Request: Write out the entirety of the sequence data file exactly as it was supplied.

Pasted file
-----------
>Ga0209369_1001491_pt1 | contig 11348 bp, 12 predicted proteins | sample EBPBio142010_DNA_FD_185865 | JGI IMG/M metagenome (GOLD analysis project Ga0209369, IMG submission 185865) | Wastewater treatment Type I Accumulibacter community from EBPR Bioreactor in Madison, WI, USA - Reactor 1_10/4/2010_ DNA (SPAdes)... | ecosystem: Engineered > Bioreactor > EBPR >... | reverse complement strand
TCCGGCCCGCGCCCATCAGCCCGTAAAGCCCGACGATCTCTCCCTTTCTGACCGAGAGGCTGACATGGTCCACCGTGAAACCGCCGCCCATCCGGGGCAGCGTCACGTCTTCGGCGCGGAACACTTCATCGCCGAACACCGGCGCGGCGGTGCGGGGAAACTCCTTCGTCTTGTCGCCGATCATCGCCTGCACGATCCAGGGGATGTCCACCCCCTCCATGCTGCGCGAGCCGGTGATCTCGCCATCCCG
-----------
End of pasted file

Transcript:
>Ga0209369_1001491_pt1 | contig 11348 bp, 12 predicted proteins | sample EBPBio142010_DNA_FD_185865 | JGI IMG/M metagenome (GOLD analysis project Ga0209369, IMG submission 185865) | Wastewater treatment Type I Accumulibacter community from EBPR Bioreactor in Madison, WI, USA - Reactor 1_10/4/2010_ DNA (SPAdes)... | ecosystem: Engineered > Bioreactor > EBPR >... | reverse complement strand
TCCGGCCCGCGCCCATCAGCCCGTAAAGCCCGACGATCTCTCCCTTTCTGACCGAGAGGCTGACATGGTCCACCGTGAAACCGCCGCCCATCCGGGGCAGCGTCACGTCTTCGGCGCGGAACACTTCATCGCCGAACACCGGCGCGGCGGTGCGGGGAAACTCCTTCGTCTTGTCGCCGATCATCGCCTGCACGATCCAGGGGATGTCCACCCCCTCCATGCTGCGCGAGCCGGTGATCTCGCCATCCCG